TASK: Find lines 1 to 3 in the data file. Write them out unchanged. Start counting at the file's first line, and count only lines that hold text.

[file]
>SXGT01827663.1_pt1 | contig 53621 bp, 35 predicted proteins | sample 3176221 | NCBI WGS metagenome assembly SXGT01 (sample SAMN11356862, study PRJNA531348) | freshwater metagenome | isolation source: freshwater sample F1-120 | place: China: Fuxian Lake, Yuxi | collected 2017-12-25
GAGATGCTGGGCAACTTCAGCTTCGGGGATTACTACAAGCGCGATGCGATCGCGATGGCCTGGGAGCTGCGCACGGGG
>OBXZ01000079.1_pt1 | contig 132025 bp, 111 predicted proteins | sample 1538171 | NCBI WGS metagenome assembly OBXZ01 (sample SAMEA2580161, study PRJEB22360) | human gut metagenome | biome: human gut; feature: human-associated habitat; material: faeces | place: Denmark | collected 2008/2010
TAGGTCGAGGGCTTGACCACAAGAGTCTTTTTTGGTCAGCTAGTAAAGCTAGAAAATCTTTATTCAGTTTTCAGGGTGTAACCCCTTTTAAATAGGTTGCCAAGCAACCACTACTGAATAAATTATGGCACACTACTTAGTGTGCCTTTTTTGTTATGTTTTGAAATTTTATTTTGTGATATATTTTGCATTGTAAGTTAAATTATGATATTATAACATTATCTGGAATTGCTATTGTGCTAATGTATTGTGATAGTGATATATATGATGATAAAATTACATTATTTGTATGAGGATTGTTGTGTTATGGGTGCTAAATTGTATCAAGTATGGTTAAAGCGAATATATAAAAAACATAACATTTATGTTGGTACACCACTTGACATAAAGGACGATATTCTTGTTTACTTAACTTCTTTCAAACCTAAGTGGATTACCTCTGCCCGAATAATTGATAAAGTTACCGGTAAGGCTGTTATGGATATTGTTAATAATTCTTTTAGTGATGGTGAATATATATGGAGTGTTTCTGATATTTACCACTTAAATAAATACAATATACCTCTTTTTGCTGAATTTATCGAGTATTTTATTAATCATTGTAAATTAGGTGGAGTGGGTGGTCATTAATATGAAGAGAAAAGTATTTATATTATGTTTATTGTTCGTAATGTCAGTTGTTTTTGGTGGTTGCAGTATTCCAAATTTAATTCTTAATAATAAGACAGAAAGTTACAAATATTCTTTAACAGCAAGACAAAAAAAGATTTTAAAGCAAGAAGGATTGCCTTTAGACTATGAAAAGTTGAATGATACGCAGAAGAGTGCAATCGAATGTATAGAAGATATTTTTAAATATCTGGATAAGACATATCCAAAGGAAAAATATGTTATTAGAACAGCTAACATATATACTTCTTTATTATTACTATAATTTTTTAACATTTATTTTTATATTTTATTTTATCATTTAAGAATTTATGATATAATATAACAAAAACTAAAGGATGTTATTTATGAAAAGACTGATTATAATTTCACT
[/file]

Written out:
>SXGT01827663.1_pt1 | contig 53621 bp, 35 predicted proteins | sample 3176221 | NCBI WGS metagenome assembly SXGT01 (sample SAMN11356862, study PRJNA531348) | freshwater metagenome | isolation source: freshwater sample F1-120 | place: China: Fuxian Lake, Yuxi | collected 2017-12-25
GAGATGCTGGGCAACTTCAGCTTCGGGGATTACTACAAGCGCGATGCGATCGCGATGGCCTGGGAGCTGCGCACGGGG
>OBXZ01000079.1_pt1 | contig 132025 bp, 111 predicted proteins | sample 1538171 | NCBI WGS metagenome assembly OBXZ01 (sample SAMEA2580161, study PRJEB22360) | human gut metagenome | biome: human gut; feature: human-associated habitat; material: faeces | place: Denmark | collected 2008/2010